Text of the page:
The importance is the feeling. The importance is the love."
- Jim, the James Foley Story
In remembrance of the brave frontline journalist who died on 14 August, consider watching Jim, the James Foley Story, the documentary about "the video execution of American journalist James Foley by ISIS exposed the world to the new face of terror. Directed by Foley's childhood friend Brian Oakes, this powerful, gut-wrenching documentary tells Foley's tragic story through interviews with his family, friends and colleagues, while his fellow hostages reveal the chilling details of their captivity." Written by Jwelch5742 on imdb.com
Girls' Generation's 12th Anniversary
But if you're not a SONE (prounounced "Sew-One,"), a member of the Girls' fandom, why should you care? Many good reasons:
1) Girls' Generation is and was the girl group with the reputation, credibility, public support, and image to have changed the landscape for South Korean women AND k-pop.
2) You know how most Western celebrities are arrogant, pampered, entitled jackholes? Yea, well, that doesn't fly in South Korea. While many "k-netz" (Korean netizens), as they're called, overreact in the opposite way, they also are refreshingly intolerant to the narcissism that plagues most Western celebs, who are often given a free ride because they're "popular rich and/or talented artistes." In SK, humility and gratitude are a must, and those found to have attitude problems are quickly shown the career exit door. They have standards, in other words. So you can love many k-pop groups openly and feel the ones you support are (mostly) decent people. That's a wonderful feeling.
3) The k-pop system is a mechanism unlike anything in the West. Trainees move out of their homes anywhere from eight years to late teens and live in groups dorms owned by their music agencies with their friends/fellow trainees. They train for years--generally, at least four--in singing and dancing (generally 8-15 hours a day), foreign languages, music composition, music theory, personal styling,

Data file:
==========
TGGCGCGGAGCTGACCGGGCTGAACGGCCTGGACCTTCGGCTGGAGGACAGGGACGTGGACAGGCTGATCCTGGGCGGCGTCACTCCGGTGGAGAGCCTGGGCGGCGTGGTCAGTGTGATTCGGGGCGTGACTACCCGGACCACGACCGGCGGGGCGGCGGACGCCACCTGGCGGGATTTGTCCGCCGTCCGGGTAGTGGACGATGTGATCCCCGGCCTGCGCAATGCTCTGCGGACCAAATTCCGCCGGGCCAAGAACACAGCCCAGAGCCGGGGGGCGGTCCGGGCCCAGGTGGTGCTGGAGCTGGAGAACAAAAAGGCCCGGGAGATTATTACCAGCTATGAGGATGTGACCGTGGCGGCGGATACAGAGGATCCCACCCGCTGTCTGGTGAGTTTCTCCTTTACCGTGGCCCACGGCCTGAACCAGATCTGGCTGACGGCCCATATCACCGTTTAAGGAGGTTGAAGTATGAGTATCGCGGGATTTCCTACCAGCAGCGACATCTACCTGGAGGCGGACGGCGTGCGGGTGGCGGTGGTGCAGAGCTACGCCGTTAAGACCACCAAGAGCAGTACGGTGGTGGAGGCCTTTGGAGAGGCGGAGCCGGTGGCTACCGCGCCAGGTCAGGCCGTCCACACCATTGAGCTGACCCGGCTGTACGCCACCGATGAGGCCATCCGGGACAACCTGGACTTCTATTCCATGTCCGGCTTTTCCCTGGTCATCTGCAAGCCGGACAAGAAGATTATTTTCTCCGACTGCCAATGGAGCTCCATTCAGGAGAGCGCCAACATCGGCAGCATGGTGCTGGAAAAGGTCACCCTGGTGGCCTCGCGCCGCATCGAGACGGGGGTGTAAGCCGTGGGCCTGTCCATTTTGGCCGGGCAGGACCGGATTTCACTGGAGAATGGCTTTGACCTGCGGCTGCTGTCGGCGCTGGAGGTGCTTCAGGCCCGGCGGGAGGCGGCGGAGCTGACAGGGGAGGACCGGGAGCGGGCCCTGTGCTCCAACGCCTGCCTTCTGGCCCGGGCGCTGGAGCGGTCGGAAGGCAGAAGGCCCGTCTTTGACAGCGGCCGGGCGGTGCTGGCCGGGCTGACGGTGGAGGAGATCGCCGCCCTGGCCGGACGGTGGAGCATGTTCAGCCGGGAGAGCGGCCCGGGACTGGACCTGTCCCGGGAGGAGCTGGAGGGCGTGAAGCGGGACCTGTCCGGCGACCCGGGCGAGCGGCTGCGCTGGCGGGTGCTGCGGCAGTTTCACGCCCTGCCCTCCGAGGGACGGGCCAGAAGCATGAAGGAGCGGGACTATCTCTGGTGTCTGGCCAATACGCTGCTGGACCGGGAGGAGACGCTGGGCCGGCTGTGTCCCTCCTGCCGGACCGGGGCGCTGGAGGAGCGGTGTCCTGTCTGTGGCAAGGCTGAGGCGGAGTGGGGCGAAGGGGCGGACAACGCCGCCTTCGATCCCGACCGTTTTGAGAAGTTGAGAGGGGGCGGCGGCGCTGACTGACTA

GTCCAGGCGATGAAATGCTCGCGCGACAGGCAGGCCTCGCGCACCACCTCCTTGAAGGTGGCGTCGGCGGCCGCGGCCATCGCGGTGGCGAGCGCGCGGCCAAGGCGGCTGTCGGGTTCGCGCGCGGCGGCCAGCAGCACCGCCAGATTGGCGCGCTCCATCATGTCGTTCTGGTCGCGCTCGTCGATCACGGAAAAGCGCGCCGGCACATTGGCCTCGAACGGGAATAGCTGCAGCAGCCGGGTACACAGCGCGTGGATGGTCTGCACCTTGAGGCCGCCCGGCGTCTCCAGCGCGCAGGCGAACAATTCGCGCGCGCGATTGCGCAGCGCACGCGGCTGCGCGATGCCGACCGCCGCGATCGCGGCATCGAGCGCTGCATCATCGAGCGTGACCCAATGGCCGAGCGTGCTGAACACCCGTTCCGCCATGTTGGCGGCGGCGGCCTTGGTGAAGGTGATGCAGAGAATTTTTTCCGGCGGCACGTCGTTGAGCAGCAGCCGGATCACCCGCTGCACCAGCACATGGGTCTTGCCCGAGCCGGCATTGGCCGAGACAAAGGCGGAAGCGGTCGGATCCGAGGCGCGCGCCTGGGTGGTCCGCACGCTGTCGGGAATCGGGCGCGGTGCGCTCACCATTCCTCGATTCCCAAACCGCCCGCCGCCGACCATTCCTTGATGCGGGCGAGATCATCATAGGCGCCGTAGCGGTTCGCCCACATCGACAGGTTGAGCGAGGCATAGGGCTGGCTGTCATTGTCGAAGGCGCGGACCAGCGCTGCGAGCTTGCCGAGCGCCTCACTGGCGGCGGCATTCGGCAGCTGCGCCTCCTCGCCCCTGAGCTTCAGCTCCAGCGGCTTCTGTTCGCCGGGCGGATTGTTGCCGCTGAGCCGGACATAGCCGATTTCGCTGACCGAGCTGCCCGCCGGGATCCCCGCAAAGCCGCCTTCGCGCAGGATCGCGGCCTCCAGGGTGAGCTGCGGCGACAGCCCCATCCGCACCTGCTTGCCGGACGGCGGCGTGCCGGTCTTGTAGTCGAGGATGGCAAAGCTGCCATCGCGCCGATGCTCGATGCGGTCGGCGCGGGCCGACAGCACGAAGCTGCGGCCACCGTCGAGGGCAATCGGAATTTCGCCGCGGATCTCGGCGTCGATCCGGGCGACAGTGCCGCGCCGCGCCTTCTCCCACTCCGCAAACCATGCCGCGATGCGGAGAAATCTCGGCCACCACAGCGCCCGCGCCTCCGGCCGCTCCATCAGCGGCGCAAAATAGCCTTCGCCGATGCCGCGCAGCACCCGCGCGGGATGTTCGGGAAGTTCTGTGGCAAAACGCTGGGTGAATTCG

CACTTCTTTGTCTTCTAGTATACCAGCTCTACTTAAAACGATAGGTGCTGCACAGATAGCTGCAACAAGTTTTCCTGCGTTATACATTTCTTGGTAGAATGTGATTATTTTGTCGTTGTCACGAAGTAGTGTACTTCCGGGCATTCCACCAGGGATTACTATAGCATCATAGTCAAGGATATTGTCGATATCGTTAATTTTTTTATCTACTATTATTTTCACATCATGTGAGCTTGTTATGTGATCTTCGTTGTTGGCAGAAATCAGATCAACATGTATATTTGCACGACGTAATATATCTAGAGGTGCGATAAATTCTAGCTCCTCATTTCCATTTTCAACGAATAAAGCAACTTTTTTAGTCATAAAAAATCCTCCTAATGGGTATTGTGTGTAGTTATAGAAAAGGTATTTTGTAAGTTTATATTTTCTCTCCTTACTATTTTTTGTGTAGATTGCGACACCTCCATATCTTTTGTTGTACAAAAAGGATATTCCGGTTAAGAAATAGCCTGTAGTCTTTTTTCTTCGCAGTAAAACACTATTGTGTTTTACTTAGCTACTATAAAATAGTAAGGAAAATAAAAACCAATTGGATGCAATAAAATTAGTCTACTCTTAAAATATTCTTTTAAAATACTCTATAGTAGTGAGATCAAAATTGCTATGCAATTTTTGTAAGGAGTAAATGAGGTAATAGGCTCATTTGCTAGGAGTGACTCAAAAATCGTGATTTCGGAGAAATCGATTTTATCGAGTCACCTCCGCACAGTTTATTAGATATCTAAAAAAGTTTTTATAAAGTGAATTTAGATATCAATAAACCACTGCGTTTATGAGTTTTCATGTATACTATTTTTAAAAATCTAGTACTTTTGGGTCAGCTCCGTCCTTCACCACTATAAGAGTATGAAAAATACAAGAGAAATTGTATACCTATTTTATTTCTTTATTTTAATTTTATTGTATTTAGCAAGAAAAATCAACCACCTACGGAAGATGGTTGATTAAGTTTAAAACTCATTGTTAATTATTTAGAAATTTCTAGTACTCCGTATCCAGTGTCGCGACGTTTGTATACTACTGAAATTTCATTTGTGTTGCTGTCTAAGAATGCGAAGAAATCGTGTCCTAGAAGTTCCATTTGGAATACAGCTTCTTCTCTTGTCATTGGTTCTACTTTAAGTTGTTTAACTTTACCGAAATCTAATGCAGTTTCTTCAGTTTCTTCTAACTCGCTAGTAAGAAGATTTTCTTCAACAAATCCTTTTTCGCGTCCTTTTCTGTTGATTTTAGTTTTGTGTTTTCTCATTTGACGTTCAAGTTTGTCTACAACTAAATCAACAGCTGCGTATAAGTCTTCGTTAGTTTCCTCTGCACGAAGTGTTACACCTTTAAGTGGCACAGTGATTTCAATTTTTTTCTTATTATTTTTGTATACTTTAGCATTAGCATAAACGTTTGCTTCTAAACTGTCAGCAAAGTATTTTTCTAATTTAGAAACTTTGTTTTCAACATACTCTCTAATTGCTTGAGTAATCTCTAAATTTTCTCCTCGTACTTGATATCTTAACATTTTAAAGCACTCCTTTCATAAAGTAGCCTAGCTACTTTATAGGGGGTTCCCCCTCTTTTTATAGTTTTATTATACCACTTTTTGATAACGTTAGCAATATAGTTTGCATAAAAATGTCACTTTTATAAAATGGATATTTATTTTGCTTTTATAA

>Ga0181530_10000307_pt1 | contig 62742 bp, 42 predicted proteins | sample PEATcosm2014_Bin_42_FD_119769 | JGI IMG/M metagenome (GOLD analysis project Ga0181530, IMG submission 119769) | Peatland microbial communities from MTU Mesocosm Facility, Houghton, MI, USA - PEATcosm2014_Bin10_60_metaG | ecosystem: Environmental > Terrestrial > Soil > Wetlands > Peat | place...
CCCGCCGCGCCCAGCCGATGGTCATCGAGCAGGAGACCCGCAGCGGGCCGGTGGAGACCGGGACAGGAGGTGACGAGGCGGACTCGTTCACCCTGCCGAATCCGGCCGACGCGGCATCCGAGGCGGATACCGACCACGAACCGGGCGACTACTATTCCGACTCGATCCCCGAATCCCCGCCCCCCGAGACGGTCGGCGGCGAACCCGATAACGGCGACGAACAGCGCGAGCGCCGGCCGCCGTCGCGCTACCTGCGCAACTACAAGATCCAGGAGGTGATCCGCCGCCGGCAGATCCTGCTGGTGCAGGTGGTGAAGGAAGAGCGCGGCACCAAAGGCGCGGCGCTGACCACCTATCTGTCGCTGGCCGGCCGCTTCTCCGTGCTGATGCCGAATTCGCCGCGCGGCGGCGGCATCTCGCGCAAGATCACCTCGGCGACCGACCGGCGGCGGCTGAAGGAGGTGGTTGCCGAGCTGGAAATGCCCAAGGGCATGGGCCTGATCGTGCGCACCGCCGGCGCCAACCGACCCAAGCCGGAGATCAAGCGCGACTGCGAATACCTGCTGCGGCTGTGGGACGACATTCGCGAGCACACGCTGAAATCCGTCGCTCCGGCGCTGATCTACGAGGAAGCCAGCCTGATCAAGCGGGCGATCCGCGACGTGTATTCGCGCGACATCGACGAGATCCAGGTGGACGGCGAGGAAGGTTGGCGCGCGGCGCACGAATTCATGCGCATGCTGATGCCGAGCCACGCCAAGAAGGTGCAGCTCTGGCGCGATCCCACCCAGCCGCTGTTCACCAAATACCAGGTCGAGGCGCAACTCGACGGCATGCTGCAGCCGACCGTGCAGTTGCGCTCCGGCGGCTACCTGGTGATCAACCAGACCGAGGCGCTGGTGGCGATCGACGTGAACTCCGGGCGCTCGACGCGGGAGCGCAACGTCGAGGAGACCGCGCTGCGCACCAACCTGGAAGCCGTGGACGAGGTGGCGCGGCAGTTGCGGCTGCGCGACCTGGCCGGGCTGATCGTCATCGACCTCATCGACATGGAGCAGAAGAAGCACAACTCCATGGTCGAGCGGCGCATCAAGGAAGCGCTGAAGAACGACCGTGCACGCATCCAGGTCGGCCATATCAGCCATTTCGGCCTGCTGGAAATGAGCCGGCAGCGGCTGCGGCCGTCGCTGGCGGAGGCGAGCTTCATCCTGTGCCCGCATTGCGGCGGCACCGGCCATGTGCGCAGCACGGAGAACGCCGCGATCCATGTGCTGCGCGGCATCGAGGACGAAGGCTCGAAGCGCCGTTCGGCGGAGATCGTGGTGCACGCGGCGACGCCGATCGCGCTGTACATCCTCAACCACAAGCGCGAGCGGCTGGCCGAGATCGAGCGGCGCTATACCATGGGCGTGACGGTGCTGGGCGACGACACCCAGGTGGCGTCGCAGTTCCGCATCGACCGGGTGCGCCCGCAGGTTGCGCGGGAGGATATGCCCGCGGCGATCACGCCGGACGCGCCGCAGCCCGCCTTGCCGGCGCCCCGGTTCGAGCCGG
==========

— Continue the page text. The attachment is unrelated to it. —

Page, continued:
skin care, hair & make-up, media skills, variety show entertainment and have regular psychological evaluations to make sure they can endure the stressful spotlight, long-term. They undergo video and performance evaluations, anywhere from weekly to monthly, depending on the agency. They have weekly group weigh-ins; diets are mandatory and trainees are cut who cannot achieve and maintain
an ideal body standard, as they are trying to be "idol" performers and meant to be the highest standard in terms of talent, visuals, etc. If a trainee doesn't show regular improvement in terms of skill or breaks company rules (having a cell phone, dating within their early years, etc), they're almost always kicked out.
Depending on the musical tastes and ever-changing climate, it's common for an agency to have "cast" members in a group, even record songs, then postpone or outright cancel the group. Members
can also be replaced by new trainees at any time up until the group's debut (if there's ever a debut).
If this happens, trainees either leave the company and hope and pray to find a new one, or wait another 2-4 years and hope the company debuts another group that will fits their image and talents.
As an example, in the top photo, Hyoyeon, the one with long pink hair, third from the right, trained the longest at her agency, for seven years. Sunny, the other one with pink hair, second from the left,
trained the shortest, for five years (including another agency before her current one). In having spent their childhood living, training, and growing together, they bonded deeply. This is evident in the clip below, when Tiffany, on a segment about mothers, revealed for the first time to anyone outside